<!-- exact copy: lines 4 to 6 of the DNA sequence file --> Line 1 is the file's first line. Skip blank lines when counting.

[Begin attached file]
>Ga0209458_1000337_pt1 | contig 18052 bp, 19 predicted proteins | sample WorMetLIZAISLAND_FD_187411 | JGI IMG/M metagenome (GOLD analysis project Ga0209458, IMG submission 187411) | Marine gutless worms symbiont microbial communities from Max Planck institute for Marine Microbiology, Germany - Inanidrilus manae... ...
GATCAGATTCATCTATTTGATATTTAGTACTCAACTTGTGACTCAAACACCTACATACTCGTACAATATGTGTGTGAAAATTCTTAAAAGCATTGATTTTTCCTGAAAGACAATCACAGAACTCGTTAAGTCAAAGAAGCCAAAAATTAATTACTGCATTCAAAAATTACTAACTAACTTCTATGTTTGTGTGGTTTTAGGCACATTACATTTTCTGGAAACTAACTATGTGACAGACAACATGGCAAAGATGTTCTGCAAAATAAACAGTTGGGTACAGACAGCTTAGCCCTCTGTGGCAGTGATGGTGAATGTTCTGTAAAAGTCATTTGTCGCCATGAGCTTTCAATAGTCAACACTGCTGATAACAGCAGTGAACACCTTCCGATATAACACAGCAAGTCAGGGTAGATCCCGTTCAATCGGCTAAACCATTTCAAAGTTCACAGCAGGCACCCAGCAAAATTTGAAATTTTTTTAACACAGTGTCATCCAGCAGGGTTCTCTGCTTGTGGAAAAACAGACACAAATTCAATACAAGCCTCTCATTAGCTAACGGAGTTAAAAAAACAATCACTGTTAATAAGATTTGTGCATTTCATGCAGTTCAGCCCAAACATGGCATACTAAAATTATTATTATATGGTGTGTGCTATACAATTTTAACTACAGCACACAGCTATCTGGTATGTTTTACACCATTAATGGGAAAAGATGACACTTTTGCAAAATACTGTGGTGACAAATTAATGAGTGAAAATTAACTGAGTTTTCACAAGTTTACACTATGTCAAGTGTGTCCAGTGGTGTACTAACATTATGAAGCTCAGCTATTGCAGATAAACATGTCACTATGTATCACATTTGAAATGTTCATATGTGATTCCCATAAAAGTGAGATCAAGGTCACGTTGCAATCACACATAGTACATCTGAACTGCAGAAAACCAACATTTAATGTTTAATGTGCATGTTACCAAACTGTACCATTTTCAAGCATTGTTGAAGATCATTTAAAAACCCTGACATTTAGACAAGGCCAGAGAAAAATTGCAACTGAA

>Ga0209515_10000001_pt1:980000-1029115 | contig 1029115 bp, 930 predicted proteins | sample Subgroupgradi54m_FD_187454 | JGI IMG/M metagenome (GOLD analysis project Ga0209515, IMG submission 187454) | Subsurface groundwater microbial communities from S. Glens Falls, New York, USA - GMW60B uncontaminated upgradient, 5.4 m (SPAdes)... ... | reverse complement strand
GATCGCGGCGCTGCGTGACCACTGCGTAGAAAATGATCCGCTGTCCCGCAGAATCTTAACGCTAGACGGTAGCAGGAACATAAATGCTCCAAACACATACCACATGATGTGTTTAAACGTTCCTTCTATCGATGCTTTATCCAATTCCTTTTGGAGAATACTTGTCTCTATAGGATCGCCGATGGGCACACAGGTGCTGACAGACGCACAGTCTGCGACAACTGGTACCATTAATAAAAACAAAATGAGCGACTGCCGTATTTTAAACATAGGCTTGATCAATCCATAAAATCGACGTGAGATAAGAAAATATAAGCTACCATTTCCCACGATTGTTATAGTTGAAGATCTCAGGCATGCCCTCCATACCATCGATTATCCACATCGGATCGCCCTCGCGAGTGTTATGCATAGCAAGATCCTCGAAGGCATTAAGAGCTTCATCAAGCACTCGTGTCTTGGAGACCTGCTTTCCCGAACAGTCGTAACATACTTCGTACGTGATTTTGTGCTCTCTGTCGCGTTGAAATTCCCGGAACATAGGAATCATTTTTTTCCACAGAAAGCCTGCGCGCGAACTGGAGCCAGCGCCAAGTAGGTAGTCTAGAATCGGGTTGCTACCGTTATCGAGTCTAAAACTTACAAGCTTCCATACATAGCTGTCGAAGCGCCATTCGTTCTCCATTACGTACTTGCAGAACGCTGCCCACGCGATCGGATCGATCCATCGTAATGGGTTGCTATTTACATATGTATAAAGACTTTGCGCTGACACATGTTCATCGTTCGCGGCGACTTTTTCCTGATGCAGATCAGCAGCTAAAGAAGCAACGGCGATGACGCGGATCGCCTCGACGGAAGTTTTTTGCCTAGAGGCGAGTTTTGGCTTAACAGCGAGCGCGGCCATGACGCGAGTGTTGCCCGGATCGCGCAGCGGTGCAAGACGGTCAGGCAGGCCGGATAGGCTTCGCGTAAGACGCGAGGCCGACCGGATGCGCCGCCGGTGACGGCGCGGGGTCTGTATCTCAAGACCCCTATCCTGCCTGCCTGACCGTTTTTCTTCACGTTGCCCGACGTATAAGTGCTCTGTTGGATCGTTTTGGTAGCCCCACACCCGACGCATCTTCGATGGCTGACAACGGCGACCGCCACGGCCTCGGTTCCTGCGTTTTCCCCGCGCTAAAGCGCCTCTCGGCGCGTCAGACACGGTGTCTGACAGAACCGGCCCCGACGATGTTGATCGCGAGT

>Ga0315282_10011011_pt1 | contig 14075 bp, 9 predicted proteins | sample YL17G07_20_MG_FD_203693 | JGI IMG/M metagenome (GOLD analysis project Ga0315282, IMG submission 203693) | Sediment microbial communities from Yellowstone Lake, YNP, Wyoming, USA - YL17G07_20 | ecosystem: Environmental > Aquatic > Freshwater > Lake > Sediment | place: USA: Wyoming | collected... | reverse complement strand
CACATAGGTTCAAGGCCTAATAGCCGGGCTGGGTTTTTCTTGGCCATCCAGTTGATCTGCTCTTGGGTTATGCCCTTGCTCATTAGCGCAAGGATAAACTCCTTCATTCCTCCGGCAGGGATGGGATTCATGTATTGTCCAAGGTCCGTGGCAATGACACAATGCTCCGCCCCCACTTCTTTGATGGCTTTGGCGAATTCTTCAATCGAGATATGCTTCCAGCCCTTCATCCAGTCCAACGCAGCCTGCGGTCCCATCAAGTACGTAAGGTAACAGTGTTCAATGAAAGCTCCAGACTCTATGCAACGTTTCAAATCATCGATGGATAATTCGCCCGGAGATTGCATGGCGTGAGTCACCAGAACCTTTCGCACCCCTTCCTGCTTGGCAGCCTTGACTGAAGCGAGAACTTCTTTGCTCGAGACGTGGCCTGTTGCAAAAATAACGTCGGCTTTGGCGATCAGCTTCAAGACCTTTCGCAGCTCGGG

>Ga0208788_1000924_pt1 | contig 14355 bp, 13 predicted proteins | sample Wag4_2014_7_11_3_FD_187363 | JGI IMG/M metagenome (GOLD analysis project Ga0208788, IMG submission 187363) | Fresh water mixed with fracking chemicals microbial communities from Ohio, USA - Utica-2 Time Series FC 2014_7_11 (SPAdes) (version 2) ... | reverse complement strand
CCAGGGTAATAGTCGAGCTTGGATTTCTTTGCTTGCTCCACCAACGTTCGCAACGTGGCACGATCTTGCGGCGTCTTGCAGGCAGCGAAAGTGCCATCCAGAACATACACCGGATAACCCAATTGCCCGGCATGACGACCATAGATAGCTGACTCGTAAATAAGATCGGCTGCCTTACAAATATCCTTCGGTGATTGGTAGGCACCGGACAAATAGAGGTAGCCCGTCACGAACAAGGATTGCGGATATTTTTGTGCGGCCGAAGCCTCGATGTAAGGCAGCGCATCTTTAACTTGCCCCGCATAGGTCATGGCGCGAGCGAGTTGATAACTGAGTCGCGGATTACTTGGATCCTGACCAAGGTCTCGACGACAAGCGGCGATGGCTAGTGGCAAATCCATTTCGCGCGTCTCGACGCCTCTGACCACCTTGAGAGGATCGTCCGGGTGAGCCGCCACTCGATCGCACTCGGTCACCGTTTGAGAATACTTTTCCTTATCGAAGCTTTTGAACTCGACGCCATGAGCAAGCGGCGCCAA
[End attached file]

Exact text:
GATCGCGGCGCTGCGTGACCACTGCGTAGAAAATGATCCGCTGTCCCGCAGAATCTTAACGCTAGACGGTAGCAGGAACATAAATGCTCCAAACACATACCACATGATGTGTTTAAACGTTCCTTCTATCGATGCTTTATCCAATTCCTTTTGGAGAATACTTGTCTCTATAGGATCGCCGATGGGCACACAGGTGCTGACAGACGCACAGTCTGCGACAACTGGTACCATTAATAAAAACAAAATGAGCGACTGCCGTATTTTAAACATAGGCTTGATCAATCCATAAAATCGACGTGAGATAAGAAAATATAAGCTACCATTTCCCACGATTGTTATAGTTGAAGATCTCAGGCATGCCCTCCATACCATCGATTATCCACATCGGATCGCCCTCGCGAGTGTTATGCATAGCAAGATCCTCGAAGGCATTAAGAGCTTCATCAAGCACTCGTGTCTTGGAGACCTGCTTTCCCGAACAGTCGTAACATACTTCGTACGTGATTTTGTGCTCTCTGTCGCGTTGAAATTCCCGGAACATAGGAATCATTTTTTTCCACAGAAAGCCTGCGCGCGAACTGGAGCCAGCGCCAAGTAGGTAGTCTAGAATCGGGTTGCTACCGTTATCGAGTCTAAAACTTACAAGCTTCCATACATAGCTGTCGAAGCGCCATTCGTTCTCCATTACGTACTTGCAGAACGCTGCCCACGCGATCGGATCGATCCATCGTAATGGGTTGCTATTTACATATGTATAAAGACTTTGCGCTGACACATGTTCATCGTTCGCGGCGACTTTTTCCTGATGCAGATCAGCAGCTAAAGAAGCAACGGCGATGACGCGGATCGCCTCGACGGAAGTTTTTTGCCTAGAGGCGAGTTTTGGCTTAACAGCGAGCGCGGCCATGACGCGAGTGTTGCCCGGATCGCGCAGCGGTGCAAGACGGTCAGGCAGGCCGGATAGGCTTCGCGTAAGACGCGAGGCCGACCGGATGCGCCGCCGGTGACGGCGCGGGGTCTGTATCTCAAGACCCCTATCCTGCCTGCCTGACCGTTTTTCTTCACGTTGCCCGACGTATAAGTGCTCTGTTGGATCGTTTTGGTAGCCCCACACCCGACGCATCTTCGATGGCTGACAACGGCGACCGCCACGGCCTCGGTTCCTGCGTTTTCCCCGCGCTAAAGCGCCTCTCGGCGCGTCAGACACGGTGTCTGACAGAACCGGCCCCGACGATGTTGATCGCGAGT

>Ga0315282_10011011_pt1 | contig 14075 bp, 9 predicted proteins | sample YL17G07_20_MG_FD_203693 | JGI IMG/M metagenome (GOLD analysis project Ga0315282, IMG submission 203693) | Sediment microbial communities from Yellowstone Lake, YNP, Wyoming, USA - YL17G07_20 | ecosystem: Environmental > Aquatic > Freshwater > Lake > Sediment | place: USA: Wyoming | collected... | reverse complement strand
CACATAGGTTCAAGGCCTAATAGCCGGGCTGGGTTTTTCTTGGCCATCCAGTTGATCTGCTCTTGGGTTATGCCCTTGCTCATTAGCGCAAGGATAAACTCCTTCATTCCTCCGGCAGGGATGGGATTCATGTATTGTCCAAGGTCCGTGGCAATGACACAATGCTCCGCCCCCACTTCTTTGATGGCTTTGGCGAATTCTTCAATCGAGATATGCTTCCAGCCCTTCATCCAGTCCAACGCAGCCTGCGGTCCCATCAAGTACGTAAGGTAACAGTGTTCAATGAAAGCTCCAGACTCTATGCAACGTTTCAAATCATCGATGGATAATTCGCCCGGAGATTGCATGGCGTGAGTCACCAGAACCTTTCGCACCCCTTCCTGCTTGGCAGCCTTGACTGAAGCGAGAACTTCTTTGCTCGAGACGTGGCCTGTTGCAAAAATAACGTCGGCTTTGGCGATCAGCTTCAAGACCTTTCGCAGCTCGGG